New Imaging Algorithm Offers Key Insights Into Cystic Fibrosis Diagnosis, Treatment

Ana Pamplona, PhD avatar

by Ana Pamplona, PhD |

Share this article:

Share article via email

SpirometryA recent study entitled “Stochastic Tracking of Infection in a CF Lung” presents a new algorithm that improves recorded imaging results for examining the lungs of Cystic Fibrosis patients by providing information at a microscopic level of the infection site. This study was published on PlosOne by Dr. Sara Zarei from the Computational Science Research Center at San Diego State University, along with colleagues.

Chronic obstructive pulmonary disease (COPD) and cystic fibrosis (CF) induces chronic lung inflammation, causing airflow limitation and the scarring of lung tissues. The inflammatory response induced in the airways leads to the recruitment of large amount of neutrophils, and there is also an excess production of mucus that impairs the flow of air in and out of the lungs.

In cystic fibrosis, the scarring induced by inflammatory cytokines that ultimately contribute to the remodeling of a CF lung is primarily due to the contact between the lung lining and the mucus biofilm, which also plays a role in remodeling the lung of the CF patient. In this study, the research team hypothesized that accumulation of mucus is the primary driver of damage to the lung, and following its progression is vital for a better diagnosis and treatment of CF.

[adrotate group=”1″]

There are clinical tests for the global measurement of airflow obstruction and restriction such as Spirometry that offee spirometric indicators such as the forced expiratory volume in one second (FEV) and forced vital capacity (FVC), which measures the volume of air that can be powerfully blown out after a full inspiration movement. However, these tests do not provide detailed information about the specific site of mucus obstruction. Additional information can be obtained by the repeated imaging of the lungs of CF patients, which is normally done by chest x-ray and computed tomography (CT). This is an optimal morphological evaluation of changes to a CF lung, but the exposure to ionizing radiation is a serious impediment. Thus, magnetic resonance imaging (MRI) currently seems to be the appropriate method for lung imaging for a CF patient.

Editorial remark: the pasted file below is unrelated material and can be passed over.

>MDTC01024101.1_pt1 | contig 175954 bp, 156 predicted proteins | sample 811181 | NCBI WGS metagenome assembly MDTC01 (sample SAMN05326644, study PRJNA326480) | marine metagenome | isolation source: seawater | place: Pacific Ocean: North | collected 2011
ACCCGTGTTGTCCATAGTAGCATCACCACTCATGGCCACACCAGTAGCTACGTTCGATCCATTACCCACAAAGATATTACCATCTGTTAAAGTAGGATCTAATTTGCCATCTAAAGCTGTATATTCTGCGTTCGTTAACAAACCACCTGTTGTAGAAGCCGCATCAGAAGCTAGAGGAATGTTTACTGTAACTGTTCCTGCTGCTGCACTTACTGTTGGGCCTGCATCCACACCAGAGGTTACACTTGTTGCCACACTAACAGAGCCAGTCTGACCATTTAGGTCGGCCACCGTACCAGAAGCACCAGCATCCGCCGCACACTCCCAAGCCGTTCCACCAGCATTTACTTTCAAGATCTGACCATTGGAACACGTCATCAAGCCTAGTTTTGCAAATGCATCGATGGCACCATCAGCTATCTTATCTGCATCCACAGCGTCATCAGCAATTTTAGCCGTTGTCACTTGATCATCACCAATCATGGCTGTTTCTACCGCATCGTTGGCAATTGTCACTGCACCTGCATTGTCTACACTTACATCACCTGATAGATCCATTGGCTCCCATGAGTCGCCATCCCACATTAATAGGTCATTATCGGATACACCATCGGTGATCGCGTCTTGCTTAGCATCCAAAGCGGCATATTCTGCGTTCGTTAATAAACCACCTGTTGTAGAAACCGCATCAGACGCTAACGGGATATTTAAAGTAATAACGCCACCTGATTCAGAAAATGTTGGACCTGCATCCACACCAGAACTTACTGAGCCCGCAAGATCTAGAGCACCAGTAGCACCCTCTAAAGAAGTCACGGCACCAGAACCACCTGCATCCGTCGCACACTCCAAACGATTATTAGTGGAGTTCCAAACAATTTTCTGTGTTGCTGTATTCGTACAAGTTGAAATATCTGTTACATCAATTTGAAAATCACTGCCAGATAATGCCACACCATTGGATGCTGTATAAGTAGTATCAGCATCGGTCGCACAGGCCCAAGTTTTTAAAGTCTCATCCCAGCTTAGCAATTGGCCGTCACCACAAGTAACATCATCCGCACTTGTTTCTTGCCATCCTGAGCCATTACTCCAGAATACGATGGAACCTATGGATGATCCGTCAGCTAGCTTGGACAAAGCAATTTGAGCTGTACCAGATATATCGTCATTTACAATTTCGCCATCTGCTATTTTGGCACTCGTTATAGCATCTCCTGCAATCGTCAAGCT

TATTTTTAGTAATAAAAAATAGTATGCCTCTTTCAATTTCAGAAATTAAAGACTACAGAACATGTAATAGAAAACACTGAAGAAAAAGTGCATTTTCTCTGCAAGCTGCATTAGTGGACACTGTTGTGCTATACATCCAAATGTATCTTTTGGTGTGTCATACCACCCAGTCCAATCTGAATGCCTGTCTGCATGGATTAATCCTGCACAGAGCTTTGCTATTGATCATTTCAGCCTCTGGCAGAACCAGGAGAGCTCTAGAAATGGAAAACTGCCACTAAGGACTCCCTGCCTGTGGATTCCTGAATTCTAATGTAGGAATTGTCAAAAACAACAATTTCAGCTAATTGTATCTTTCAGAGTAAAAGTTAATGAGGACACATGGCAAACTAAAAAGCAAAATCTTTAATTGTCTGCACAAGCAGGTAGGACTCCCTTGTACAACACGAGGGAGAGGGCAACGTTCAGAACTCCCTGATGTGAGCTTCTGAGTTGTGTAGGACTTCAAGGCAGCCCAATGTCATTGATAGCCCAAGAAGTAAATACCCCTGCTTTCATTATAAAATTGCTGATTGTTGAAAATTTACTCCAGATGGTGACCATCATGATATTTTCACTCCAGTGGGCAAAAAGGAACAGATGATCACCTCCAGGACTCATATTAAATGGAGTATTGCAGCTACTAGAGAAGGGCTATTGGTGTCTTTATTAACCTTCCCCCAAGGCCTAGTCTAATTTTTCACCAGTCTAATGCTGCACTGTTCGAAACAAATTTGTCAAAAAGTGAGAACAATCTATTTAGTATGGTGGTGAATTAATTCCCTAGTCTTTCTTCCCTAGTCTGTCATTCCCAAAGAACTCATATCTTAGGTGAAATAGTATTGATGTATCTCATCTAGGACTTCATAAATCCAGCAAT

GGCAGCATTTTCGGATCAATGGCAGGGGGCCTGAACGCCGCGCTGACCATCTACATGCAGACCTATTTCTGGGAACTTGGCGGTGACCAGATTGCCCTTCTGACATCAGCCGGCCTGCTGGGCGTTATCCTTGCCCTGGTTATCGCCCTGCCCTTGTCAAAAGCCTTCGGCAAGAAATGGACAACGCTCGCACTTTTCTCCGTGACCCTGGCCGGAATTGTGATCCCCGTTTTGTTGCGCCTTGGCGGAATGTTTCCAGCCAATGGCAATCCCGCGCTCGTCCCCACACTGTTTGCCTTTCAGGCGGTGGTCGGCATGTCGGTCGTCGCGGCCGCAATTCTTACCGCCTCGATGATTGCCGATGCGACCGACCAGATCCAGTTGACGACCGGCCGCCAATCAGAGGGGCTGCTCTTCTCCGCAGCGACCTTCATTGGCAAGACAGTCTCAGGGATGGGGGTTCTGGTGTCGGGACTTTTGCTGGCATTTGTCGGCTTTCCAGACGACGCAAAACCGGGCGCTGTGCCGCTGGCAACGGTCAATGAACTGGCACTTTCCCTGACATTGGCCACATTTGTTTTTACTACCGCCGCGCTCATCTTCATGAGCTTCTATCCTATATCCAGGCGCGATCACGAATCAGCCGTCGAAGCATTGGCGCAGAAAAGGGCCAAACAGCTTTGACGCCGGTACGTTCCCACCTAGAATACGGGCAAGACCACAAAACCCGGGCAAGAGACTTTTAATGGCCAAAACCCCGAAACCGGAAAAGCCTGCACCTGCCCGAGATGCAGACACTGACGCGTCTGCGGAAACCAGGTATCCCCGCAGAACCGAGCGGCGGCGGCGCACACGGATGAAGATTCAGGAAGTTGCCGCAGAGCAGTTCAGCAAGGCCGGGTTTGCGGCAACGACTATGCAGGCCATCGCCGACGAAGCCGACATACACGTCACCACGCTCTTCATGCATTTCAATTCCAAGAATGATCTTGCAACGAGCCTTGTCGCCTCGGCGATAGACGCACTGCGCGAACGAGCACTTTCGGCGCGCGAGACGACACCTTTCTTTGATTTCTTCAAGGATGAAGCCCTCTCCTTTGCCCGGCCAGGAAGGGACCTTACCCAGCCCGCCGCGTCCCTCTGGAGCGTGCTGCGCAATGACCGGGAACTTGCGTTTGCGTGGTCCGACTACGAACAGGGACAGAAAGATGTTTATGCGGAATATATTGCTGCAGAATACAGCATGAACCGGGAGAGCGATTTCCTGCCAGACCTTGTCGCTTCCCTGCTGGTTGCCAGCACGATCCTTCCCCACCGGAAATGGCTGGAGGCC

Magnetic resonance imaging (MRI) was introduced in 1987 as an imaging technique for use in patients with CF. There are many MRI methods for analyzing the thoracic cavity, however, despite the clarity and precision of MRI images, they do not give information on smaller airways at the microscopic level. For this reason, the exact site of infection cannot be obtained solely from the analysis of an MRI.

The main goal of this study was to supply the clinicians with an algorithm that enables following the site and progression of mucus in the lungs of CF patients using imaging tools. Thus, the new approach will help doctors visualize the effect of mucus progression on lung function and associate it with the current stage of the disease. The models will allow doctors to quantitatively follow CF patients’ responses to various therapies and prescribe the adequate treatment.  Importantly, these models may play a crucial role in future Cystic Fibrosis treatments.